IT for Donuts is our regular feature where we explain a tech term or answer a question about business IT.
Today, we explain how to find out what sort of data Google is collecting on you, in order to show targeted advertising.
Your Google profile
You might not realise it, but if you browse the internet while you’re signed into Google, the search engine is using information about the sites you visit to create a profile of you.
It does this by tracking your visits to websites that are part of Google’s ad network. This includes any website that shows Google AdSense or banner adverts, such as those in the screenshot above.
This information is used to show you adverts that Google thinks you’ll be interested in.
See your Google advertising profile
If you’re intrigued about the profile Google has built up, you can view this easily when you’re signed in to Google:
- Go to the Google home page (make sure you’re signed in).
- At the top right of the screen, choose the small down arrow beside your Google username.
- Select Account.
- From the tabs at the top of the screen, choose Account history.
- Scroll down to the Related settings
- You’ll see a label for Ads. Next to this, choose Edit settings.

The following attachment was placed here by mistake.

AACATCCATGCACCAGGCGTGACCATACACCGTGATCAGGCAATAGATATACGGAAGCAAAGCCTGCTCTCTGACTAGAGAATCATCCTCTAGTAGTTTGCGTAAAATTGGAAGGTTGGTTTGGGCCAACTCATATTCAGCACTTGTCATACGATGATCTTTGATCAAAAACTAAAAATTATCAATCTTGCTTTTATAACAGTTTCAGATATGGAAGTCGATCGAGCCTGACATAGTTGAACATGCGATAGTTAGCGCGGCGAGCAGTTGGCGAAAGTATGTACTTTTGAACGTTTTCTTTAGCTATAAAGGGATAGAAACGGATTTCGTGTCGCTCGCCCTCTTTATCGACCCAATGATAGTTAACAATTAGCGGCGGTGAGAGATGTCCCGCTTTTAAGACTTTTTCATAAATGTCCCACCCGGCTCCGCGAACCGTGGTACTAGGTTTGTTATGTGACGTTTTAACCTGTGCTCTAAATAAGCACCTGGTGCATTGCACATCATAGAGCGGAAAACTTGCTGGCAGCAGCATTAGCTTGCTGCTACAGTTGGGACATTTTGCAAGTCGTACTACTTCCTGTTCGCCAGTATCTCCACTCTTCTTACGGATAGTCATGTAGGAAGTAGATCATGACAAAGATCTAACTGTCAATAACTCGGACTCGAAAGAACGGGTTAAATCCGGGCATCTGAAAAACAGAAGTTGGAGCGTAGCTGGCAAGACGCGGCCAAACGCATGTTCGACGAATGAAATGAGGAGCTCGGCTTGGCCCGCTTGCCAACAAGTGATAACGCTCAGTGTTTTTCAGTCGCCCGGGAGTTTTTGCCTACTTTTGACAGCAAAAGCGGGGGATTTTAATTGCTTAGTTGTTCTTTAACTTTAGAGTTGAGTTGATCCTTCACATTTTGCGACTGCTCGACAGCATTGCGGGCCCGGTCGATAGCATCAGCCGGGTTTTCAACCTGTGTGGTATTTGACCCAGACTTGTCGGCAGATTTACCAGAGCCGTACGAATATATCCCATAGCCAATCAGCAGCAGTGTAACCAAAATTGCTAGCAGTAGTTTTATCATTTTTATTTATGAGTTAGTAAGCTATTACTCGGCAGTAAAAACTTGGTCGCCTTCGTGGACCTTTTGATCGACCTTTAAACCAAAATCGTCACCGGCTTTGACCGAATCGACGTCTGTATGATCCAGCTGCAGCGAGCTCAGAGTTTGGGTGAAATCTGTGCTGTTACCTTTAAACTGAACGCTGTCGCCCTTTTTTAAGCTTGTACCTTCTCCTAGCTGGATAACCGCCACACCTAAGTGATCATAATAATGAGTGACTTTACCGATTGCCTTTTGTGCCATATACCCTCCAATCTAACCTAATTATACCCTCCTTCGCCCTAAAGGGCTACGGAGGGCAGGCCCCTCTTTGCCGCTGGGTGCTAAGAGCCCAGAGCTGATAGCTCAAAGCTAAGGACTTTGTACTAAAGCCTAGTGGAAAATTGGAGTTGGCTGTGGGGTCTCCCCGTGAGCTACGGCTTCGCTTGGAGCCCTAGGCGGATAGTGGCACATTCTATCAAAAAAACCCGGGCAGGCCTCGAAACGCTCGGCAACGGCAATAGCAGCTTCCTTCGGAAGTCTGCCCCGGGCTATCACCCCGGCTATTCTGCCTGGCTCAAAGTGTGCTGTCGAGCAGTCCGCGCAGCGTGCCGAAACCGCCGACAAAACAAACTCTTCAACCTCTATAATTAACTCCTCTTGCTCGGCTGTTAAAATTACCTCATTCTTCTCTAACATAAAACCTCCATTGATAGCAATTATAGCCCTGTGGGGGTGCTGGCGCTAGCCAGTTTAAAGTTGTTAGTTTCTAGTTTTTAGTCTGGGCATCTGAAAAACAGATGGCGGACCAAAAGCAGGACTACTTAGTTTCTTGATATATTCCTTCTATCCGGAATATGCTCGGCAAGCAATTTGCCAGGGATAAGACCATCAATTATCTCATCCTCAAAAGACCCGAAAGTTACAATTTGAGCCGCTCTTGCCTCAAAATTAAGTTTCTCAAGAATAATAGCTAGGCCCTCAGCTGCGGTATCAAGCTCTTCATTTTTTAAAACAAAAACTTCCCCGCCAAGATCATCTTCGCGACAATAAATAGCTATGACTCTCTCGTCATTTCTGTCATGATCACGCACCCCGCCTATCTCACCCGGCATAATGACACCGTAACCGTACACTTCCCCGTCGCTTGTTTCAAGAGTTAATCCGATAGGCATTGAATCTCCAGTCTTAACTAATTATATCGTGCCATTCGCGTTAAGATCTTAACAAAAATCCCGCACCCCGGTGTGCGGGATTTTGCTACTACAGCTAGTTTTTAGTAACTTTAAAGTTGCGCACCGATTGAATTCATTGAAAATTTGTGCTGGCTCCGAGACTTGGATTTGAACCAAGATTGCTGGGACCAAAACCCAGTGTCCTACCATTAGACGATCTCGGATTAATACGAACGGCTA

- The page that appears will tell you what Google thinks it knows about you.
What information does Google build up?
The screen you see will show two columns. The first will show you what Google thinks it knows about you based on your use of Google services.
The second column shows you what information Google has built up as you’ve visited other websites showing Google ads.
This profile includes your:
You can use this page to edit these items (so you see more relevant ads).
Alternatively, if you’re worried about how Google uses this data, you can also choose to opt-out of interest-based ads. If you do this, you’ll see generic ads instead of targeted ones.
If – like most web users – Google is the first place you turn to find information, it’s worth checking out this profile page.
It provides an interesting insight into what sort of data the web giant holds about its users. And it’s a good illustration of how we pay for these ‘free’ services with data like this.